Cheat Sheet | From 'Larfleeze' to 'Lazarus' to Wizard World NYC

Lazarus #1

If you ever read Gotham Central when Greg Rucka and Michael Lark were part of the all-star creative team, then you probably don't need me to tell you anything about their latest collaboration, Lazarus. I imagine it's already on your "to buy" list. For everyone else, Rucka and Lark have teamed up on a new Image book set in a post-financial meltdown world, where countries and states have given way to territories ruled by families. Each family has a Lazarus, a champion to settle disputes and take out their enemies. The Lazarus for the Carlyle family, which runs the American West Coast, is Forever, who believes she's the family's youngest daughter, and her "father" keeps her under control by maintaining that illusion. No doubt that will change at some point. -- JK Parkin

New School

Bringing immediacy through bold, thick lines and select use of colors, Dash Shaw's next big release tells the story of a boy struggling with isolation and alienation after being moved to a new country. Anyone who has had to be the new kid in school or had to adjust to a new culture will probably relate and Shaw's expressionistic art is bound to capture the emotional experience unlike any other artist. Also watch for '90s pop-culture references throughout. Shaw drawing the X-Men could be worth the price alone. -- Corey Blake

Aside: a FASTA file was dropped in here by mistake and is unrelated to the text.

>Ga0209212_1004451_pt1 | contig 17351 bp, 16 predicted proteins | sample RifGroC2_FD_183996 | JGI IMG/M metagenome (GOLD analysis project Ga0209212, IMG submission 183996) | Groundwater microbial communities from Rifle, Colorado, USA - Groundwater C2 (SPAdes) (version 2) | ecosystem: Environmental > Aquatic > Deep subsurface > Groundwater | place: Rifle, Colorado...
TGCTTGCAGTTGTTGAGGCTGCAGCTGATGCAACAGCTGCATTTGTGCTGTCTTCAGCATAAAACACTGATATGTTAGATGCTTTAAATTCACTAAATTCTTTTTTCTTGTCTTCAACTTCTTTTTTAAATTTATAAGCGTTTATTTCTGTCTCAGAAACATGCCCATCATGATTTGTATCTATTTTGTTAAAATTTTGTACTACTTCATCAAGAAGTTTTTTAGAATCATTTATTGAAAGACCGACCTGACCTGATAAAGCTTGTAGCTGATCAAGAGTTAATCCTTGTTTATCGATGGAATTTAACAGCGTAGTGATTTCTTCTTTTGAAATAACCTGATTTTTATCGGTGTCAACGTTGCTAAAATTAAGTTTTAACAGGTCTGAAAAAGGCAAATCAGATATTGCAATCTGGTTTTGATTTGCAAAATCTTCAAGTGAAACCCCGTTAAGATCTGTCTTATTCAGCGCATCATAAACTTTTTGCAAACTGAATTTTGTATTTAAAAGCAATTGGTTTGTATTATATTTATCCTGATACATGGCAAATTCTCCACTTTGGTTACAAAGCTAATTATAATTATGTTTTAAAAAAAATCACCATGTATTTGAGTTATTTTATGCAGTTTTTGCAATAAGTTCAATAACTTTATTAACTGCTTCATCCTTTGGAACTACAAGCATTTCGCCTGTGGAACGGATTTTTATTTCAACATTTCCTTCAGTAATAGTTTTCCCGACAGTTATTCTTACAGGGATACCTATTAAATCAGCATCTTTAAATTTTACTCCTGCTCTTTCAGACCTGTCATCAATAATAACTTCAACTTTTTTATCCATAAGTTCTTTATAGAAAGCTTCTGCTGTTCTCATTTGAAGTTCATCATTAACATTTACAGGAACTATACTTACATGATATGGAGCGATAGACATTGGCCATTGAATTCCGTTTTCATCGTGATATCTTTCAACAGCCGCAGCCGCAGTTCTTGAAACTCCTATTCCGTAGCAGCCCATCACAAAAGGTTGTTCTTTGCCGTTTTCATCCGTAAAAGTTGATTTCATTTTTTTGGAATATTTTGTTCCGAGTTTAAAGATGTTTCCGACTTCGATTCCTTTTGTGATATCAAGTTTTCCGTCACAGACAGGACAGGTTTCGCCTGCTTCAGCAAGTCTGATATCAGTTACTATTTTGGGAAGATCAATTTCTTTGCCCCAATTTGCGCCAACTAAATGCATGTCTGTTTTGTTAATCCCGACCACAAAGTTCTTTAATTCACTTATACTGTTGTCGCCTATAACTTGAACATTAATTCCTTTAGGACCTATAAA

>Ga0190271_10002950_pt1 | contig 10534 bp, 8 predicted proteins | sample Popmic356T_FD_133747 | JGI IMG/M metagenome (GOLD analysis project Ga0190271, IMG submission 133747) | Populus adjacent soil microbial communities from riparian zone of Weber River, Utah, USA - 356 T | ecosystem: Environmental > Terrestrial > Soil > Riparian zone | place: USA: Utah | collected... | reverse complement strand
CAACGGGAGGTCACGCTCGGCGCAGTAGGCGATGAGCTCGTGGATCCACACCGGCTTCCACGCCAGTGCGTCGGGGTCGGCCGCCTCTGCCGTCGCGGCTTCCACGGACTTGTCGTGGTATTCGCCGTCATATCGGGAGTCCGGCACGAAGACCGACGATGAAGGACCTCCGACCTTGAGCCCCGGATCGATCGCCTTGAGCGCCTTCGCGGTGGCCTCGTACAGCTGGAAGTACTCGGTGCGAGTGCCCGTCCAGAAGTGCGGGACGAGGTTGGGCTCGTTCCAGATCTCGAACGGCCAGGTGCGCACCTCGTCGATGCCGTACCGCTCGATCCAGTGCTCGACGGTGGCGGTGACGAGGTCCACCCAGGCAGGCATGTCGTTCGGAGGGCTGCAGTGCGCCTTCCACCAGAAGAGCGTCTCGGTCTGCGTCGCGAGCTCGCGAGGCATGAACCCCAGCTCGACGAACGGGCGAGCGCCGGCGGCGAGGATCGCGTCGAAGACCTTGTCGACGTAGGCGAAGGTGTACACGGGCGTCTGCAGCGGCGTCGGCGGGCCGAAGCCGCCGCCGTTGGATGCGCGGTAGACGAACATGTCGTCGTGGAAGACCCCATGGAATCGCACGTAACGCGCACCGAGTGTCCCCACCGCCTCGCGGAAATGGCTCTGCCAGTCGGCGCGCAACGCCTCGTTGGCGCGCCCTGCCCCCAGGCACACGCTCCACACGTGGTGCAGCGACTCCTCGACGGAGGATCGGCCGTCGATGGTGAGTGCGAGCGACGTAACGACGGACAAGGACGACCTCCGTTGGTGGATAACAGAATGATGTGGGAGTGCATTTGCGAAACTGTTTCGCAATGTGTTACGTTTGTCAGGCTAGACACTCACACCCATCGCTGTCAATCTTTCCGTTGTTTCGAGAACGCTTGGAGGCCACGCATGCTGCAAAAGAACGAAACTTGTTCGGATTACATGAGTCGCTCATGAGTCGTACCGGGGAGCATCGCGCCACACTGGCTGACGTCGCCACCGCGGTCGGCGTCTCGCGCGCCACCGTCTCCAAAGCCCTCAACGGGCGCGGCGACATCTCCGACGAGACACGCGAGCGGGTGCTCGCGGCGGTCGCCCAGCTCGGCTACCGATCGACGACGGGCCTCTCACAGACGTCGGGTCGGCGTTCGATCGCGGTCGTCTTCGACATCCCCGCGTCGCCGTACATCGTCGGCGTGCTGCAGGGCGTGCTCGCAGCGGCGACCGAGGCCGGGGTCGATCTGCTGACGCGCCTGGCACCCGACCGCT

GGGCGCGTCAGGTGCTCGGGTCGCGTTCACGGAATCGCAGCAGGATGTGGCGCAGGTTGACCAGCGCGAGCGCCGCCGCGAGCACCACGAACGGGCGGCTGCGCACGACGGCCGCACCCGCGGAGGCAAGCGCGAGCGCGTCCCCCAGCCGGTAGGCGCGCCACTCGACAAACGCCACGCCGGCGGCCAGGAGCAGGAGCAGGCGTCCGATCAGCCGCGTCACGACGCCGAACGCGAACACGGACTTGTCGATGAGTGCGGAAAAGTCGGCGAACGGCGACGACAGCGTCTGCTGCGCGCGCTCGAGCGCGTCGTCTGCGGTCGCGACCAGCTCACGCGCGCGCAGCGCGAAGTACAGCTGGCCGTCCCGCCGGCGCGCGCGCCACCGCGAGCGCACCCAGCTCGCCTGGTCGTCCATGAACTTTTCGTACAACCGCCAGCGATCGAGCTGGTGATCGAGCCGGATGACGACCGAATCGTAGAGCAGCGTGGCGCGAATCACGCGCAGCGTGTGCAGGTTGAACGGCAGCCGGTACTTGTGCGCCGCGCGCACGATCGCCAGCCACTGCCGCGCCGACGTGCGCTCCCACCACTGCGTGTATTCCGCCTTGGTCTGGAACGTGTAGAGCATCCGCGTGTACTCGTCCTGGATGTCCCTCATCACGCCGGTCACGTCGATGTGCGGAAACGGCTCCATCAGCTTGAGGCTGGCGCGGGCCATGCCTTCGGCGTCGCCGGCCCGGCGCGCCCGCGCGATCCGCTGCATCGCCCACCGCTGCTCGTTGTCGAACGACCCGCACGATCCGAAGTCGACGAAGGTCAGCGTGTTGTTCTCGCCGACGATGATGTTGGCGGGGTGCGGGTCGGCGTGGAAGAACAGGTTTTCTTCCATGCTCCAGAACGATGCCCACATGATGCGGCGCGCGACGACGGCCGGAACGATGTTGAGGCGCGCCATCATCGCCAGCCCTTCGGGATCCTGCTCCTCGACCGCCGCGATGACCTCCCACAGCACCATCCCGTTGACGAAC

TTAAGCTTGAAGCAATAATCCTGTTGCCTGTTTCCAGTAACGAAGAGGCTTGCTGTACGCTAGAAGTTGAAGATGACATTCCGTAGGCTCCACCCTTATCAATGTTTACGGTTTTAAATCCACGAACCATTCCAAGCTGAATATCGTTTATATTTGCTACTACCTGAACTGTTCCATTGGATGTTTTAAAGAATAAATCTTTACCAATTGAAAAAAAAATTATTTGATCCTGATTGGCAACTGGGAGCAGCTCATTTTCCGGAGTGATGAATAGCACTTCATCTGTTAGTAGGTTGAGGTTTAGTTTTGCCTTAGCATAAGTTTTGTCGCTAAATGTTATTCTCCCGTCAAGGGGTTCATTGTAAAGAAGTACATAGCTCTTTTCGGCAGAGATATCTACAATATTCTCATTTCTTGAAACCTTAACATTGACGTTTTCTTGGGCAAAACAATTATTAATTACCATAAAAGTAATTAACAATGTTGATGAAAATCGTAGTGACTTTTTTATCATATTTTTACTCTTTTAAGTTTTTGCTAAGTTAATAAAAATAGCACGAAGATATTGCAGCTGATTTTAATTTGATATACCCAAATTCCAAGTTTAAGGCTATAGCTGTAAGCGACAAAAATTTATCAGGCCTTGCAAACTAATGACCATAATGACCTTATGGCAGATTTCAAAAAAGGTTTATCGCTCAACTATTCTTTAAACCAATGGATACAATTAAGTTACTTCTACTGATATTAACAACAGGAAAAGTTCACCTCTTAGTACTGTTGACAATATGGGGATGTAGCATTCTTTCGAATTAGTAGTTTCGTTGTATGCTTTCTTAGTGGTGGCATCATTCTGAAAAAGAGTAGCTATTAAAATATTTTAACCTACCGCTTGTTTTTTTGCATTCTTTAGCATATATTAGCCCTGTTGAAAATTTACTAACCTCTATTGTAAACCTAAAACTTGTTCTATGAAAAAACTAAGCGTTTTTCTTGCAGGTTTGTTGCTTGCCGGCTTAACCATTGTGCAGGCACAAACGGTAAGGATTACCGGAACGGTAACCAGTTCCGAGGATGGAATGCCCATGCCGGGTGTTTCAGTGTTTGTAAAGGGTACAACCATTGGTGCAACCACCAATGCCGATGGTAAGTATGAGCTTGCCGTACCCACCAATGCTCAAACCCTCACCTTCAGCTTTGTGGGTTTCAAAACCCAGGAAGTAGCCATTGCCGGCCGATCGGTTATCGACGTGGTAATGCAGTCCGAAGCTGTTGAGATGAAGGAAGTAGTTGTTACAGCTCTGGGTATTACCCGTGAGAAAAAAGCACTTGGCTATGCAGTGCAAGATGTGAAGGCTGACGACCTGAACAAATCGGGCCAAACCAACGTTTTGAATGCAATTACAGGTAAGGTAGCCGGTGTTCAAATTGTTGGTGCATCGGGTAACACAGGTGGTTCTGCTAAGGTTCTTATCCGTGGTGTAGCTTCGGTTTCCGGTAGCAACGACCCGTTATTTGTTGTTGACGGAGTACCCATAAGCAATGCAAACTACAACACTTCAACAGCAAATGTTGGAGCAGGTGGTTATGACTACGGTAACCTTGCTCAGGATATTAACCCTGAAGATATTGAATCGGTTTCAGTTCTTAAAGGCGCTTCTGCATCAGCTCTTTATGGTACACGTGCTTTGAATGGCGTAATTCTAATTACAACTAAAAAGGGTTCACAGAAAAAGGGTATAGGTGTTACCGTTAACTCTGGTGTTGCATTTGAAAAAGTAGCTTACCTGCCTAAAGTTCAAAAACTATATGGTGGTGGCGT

Larfleeze #1

Keith Giffen, J.M. DeMatteis, and Kevin Maguire reunite this October for Justice League 3000, but Giffen and DeMatteis launch a new ongoing series (alongside artist Scott Kolins) with this week's Larfleeze. I'm curious to see how this is received, because the last time the Orange Lantern headlined a book was 2010's Christmas Special, and his backup series apparently wasn't enough to bolster sales of Threshold. Still, I'll be checking out the new series because it's Giffen, DeMatteis and Kolins, each of whom knows how to make worthwhile superhero comics. -- Tom Bondurant

Change, Vol. 1

A lot of people whose opinions I trust have been raving about this comic, telling me it’s just up my street, and I've been patiently trade-waiting to find out for myself. It has a fairly pulpy-sounding plot: Lovecraftian creatures bring about the end of the world (or as writer Ales Kot expands, "Los Angeles is going to die in two days and the only people who can save it are a screenwriter turned car thief, a rapper turned producer, an astronaut on his way back from one of Jupiter's moons, and a little boy hidden inside a bigger boy"), but Kot is too interesting a writer for the story to play out in anything other than an original manner, and the auteurs of the far-out he's claimed as influencing the piece (Charlie Kaufman, Michel Gondry, Philip K. Dick and Richard Kelly, amongst others) are definitely my kind of freaks. -- Mark Kardwell

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